A new report has highlighted a compelling need to enhance packaging recovery and recycling rates across all material streams in Australia.
APCO, an independent public affairs and strategic communications consultancy, in partnership with Institute of Sustainable Futures (ISF) has launched Packaging Materials Flow Analysis (MFA), a study report representing the current state of post-consumer packaging in Australia.
The MFA report revealed that in 2017/18 Australia has generated approximately 4.4 million tons of total packaging waste out of which, 68% is collected and 56% of the collection has been recovered by recycling efforts.
The packaging waste constituted 32% for plastics and 72% for paper streams highlighting the significant opportunity to improve waste management practices to achieve higher recovery rates.
APCO CEO Brooke Donnelly said: “To achieve the 2025 National Packaging Targets, we need to first understand the journey materials take along the entire supply chain and establish a baseline of data to measure change and interventions. This report, APCO Packaging Material Flow Analysis 2018, is the first step in this process.”
MFA forms a critical first step in achieving the 2025 National Packaging Targets, through outlining the current journey of Australia’s packaging waste. The report identified significant data and infrastructure challenges in the system and models five potential solutions for the future.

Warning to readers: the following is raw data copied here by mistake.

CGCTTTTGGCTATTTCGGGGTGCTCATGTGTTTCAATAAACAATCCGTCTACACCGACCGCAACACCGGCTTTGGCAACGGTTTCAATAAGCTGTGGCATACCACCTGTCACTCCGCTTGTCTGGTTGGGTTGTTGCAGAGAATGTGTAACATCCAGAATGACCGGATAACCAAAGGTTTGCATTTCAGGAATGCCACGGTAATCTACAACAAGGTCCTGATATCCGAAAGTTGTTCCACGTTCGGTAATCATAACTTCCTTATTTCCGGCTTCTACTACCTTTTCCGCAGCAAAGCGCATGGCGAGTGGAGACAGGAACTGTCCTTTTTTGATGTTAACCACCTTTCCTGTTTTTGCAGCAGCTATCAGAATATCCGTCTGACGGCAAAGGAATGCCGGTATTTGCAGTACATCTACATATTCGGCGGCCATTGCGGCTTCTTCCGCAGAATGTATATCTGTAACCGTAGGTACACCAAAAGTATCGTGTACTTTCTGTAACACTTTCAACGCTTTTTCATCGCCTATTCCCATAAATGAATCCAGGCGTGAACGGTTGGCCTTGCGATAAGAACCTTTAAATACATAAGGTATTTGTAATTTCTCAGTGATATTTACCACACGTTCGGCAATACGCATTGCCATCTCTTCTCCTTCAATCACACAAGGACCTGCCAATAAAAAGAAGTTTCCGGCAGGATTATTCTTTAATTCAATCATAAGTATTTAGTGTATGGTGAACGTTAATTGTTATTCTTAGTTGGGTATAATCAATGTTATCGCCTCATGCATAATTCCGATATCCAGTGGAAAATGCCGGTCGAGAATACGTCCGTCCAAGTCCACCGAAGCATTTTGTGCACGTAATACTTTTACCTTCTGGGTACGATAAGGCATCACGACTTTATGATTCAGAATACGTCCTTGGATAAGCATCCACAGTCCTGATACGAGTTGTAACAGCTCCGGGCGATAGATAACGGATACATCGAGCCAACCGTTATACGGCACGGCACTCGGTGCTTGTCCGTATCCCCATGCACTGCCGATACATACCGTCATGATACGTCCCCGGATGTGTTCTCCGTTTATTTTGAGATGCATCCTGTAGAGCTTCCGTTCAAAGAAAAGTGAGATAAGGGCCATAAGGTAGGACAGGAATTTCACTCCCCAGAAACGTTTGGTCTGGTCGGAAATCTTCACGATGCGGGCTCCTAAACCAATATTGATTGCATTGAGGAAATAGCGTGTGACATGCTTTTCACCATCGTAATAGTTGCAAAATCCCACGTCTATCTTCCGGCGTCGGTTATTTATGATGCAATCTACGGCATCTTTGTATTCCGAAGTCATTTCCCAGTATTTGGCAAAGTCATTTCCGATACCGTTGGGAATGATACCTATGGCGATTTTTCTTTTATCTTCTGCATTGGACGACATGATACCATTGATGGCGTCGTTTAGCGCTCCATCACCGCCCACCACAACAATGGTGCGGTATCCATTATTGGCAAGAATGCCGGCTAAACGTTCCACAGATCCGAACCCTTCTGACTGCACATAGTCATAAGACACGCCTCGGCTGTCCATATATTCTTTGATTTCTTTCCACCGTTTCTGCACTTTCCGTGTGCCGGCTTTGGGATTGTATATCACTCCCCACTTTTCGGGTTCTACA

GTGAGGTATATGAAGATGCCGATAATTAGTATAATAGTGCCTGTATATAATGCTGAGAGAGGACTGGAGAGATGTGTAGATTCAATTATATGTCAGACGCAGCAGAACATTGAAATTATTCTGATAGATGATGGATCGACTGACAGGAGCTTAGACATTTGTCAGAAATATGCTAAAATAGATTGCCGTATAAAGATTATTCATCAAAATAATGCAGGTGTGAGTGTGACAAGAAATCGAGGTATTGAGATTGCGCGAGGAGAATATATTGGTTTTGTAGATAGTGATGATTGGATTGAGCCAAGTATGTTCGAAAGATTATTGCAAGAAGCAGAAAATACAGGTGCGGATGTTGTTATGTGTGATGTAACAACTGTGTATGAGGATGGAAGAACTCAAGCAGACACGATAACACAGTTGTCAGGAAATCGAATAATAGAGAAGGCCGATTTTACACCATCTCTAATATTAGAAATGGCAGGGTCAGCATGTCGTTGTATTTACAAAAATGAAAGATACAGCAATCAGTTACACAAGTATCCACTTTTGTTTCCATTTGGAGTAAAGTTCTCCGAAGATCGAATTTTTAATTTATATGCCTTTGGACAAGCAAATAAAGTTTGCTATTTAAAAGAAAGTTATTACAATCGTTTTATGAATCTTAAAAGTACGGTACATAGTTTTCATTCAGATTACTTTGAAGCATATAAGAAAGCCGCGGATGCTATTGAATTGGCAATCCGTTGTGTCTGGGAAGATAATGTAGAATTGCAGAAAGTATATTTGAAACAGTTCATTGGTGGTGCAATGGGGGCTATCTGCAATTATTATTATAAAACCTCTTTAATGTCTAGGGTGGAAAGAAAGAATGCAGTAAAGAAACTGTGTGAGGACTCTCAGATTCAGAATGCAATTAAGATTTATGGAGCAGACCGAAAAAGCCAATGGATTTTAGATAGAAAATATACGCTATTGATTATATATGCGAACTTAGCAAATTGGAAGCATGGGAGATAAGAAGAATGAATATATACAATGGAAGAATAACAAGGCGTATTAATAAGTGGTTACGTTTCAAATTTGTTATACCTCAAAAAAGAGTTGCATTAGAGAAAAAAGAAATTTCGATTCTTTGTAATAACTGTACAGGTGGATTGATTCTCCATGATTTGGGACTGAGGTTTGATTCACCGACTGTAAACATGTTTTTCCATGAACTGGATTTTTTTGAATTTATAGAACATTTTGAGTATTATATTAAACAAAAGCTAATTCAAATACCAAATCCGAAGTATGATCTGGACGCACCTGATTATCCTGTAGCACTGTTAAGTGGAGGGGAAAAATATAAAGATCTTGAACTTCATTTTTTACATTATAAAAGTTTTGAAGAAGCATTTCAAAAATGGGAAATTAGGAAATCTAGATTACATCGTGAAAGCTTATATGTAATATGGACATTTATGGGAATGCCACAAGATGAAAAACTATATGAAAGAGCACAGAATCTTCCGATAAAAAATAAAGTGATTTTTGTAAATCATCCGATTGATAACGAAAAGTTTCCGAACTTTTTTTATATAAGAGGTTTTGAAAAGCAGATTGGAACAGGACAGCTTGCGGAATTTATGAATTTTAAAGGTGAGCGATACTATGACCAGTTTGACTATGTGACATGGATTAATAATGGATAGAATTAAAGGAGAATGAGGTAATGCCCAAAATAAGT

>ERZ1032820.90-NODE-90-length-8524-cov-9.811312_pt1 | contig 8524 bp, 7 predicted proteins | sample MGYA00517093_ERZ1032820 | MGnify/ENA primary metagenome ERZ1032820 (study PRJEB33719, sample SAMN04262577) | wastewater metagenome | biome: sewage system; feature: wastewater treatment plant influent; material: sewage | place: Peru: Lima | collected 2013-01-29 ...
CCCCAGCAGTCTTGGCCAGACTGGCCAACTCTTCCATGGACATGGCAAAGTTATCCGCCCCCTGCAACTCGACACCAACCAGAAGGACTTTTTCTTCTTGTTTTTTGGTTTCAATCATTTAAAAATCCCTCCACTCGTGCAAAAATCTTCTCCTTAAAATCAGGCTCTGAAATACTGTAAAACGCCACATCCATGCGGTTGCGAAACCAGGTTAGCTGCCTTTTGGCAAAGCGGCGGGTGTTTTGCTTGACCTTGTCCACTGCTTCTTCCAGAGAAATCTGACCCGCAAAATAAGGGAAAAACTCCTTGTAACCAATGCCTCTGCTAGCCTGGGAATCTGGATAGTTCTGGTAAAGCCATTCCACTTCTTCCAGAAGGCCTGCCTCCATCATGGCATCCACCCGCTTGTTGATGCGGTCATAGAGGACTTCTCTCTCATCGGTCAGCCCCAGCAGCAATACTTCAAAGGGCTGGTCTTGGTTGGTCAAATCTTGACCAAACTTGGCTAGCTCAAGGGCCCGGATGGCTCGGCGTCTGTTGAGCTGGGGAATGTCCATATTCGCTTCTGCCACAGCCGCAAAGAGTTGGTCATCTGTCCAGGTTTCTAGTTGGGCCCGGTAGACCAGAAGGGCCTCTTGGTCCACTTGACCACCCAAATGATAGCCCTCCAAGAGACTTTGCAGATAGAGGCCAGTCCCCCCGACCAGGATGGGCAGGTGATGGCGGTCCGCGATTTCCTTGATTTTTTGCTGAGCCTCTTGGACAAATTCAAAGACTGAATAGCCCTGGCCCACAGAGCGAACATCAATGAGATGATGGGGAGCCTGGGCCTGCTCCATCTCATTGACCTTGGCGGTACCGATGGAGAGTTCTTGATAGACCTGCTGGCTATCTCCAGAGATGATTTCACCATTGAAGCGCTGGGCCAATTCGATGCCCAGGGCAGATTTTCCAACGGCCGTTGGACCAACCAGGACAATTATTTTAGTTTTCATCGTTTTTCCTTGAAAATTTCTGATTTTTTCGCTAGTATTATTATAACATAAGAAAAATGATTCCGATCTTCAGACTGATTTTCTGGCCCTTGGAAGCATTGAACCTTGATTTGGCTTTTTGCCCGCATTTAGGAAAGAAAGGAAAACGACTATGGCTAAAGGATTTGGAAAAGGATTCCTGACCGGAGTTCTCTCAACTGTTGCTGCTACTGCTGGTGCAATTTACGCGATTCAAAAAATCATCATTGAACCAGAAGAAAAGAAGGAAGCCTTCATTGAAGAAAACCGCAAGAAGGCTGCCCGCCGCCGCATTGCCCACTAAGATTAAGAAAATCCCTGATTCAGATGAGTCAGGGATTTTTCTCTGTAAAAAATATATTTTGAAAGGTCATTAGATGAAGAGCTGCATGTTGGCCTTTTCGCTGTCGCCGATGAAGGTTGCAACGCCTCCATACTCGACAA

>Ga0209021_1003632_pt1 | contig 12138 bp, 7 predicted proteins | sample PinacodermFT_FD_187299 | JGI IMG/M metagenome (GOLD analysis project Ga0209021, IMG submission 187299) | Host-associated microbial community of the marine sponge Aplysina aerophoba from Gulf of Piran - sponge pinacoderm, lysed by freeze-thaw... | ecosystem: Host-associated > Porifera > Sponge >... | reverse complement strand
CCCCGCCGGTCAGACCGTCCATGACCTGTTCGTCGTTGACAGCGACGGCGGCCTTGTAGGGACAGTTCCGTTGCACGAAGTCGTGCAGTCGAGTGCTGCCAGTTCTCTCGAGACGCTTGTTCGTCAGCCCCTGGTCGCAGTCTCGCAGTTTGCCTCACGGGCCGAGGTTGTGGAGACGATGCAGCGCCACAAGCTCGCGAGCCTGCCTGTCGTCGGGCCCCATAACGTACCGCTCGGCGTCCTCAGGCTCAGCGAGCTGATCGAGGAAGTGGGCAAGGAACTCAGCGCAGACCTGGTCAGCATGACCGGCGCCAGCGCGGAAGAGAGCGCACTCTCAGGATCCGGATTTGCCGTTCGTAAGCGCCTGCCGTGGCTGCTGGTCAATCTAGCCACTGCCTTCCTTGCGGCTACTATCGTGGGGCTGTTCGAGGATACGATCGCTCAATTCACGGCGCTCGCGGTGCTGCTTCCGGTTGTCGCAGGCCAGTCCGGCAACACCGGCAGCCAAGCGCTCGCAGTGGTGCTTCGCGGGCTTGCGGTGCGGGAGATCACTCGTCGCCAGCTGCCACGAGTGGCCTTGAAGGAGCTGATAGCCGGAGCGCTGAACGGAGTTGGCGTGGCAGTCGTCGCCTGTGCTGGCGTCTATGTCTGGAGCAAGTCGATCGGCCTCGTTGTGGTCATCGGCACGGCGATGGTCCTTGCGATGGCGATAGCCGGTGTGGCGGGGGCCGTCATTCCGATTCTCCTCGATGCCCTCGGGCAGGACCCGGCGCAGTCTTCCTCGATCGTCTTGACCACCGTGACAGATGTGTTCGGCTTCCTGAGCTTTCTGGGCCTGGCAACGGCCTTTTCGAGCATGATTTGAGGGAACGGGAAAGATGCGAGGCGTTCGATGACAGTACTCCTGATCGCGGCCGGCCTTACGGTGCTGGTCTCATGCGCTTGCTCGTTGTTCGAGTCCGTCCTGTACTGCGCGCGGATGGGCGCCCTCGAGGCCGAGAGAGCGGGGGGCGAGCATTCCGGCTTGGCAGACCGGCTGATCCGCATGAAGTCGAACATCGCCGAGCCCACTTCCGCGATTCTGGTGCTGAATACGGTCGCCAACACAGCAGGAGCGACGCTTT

Institute for Sustainable Futures (UTS) research director and co-author of the report said: “There is great potential to step-up material recovery from the current overall recovery rate of 56% and at the same time increase demand for recycled materials to drive the transition to a circular economy for packaging.
“APCO, as the central product stewardship organisation, is well placed to support this coordinated transition that involves cooperation between consumers, designers, recyclers and packaging manufactures.”
Furthermore, MFA focused significant data and infrastructure gaps that need to be fixed before the 2025 and the findings can be used to inform additional packaging and recycling research to develop a complete picture of the current system.
Donnelly added: “We can’t implement effective and meaningful changes to the system if we don’t first have a complete and accurate picture. A collaborative approach will be critical to building this.
“The challenge ahead of us requires a complete transformation of the current system. Over the next 12 months APCO will be leading an ambitious agenda of projects to build on the findings of the MFA. We look forward to working closely with all stakeholders as we transition to a circular model for packaging in Australia.”
APCO said that during the foundation phase of the 2019-2020 targets, it has implemented MFA along with many other initiatives, to form the groundwork stage that focuses on research, engaging stakeholders and setting baselines and frameworks.
The company also said that in 2019, it will co-ordinate 22 new projects building on the findings of the MFA and include further detailed research into packaging consumption and recycling to establish baselines for the 2025 targets.